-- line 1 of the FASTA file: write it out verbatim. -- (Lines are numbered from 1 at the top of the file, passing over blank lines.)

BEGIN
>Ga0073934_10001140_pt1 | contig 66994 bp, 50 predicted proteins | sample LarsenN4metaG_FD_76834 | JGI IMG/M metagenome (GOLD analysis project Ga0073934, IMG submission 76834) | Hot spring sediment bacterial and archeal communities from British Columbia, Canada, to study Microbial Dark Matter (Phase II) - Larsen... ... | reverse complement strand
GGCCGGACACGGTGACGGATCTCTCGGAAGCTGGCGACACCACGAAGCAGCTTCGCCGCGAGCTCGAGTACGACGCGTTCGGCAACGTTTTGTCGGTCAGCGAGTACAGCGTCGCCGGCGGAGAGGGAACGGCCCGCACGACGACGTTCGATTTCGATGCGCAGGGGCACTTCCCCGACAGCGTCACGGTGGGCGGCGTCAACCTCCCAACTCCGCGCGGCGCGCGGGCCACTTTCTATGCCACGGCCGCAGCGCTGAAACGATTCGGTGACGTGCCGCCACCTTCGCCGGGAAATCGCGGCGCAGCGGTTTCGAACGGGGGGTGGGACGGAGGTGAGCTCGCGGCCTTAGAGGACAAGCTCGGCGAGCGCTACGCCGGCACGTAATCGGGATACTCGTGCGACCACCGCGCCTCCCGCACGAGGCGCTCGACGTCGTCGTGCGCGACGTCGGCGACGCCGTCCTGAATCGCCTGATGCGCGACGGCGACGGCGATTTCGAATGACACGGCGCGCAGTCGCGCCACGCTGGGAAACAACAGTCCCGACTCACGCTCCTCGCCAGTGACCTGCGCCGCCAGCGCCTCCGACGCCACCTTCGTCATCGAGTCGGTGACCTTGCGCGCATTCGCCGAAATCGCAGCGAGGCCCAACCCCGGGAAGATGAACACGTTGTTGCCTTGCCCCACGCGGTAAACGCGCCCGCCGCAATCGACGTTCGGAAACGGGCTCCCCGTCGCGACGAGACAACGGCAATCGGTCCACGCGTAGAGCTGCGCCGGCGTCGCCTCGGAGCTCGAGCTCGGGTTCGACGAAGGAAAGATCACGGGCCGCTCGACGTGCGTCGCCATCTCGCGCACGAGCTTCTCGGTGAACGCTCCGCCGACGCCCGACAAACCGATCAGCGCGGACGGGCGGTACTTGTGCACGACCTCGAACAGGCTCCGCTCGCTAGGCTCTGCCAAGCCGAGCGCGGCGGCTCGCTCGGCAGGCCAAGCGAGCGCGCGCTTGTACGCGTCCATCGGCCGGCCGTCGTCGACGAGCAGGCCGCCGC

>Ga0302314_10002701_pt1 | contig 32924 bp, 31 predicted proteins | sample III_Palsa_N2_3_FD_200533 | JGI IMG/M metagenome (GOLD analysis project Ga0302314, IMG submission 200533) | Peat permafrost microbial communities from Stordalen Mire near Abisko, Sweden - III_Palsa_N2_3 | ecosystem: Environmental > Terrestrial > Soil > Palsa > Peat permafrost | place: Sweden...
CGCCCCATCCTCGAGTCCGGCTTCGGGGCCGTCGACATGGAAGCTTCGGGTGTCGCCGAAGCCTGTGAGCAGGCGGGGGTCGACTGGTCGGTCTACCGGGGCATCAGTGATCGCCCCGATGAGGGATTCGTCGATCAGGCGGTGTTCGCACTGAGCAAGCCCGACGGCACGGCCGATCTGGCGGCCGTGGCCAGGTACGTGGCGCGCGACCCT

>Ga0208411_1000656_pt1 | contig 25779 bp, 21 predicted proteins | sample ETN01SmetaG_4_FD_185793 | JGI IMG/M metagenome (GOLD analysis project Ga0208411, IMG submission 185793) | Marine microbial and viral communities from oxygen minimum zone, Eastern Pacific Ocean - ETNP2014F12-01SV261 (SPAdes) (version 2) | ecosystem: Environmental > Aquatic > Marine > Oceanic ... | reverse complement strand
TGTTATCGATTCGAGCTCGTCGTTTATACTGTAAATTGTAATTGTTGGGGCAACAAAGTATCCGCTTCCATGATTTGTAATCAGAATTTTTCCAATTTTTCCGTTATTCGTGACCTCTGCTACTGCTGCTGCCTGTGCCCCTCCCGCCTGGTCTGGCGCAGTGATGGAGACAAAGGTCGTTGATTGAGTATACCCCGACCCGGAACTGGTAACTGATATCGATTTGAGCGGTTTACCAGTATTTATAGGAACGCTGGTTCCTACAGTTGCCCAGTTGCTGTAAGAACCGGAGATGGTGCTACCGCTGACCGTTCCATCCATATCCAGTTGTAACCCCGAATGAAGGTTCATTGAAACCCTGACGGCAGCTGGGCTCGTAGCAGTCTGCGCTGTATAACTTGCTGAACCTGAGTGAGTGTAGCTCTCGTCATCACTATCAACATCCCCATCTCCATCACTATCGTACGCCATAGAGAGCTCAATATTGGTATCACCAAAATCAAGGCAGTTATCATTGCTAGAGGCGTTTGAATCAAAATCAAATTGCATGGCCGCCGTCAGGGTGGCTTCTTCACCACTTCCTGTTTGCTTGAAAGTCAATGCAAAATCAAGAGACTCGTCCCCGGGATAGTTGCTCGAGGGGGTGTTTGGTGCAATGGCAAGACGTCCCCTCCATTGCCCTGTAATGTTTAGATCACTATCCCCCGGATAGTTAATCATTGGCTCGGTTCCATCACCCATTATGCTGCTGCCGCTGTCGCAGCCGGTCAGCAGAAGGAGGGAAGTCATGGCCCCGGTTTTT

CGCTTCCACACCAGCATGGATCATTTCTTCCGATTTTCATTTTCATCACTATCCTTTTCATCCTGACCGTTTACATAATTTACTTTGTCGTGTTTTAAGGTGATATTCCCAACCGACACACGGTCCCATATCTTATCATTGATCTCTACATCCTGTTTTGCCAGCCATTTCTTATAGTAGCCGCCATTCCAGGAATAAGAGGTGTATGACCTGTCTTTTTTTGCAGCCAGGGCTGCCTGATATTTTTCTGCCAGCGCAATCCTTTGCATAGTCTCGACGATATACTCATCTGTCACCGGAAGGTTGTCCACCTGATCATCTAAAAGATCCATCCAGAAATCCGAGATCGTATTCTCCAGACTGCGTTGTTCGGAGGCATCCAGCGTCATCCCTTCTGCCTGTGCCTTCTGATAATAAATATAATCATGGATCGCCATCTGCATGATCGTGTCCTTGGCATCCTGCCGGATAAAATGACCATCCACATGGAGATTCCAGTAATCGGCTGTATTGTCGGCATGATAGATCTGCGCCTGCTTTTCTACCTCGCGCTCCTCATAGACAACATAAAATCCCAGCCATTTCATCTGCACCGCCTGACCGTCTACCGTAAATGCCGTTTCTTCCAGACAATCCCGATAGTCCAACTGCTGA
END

>Ga0073934_10001140_pt1 | contig 66994 bp, 50 predicted proteins | sample LarsenN4metaG_FD_76834 | JGI IMG/M metagenome (GOLD analysis project Ga0073934, IMG submission 76834) | Hot spring sediment bacterial and archeal communities from British Columbia, Canada, to study Microbial Dark Matter (Phase II) - Larsen... ... | reverse complement strand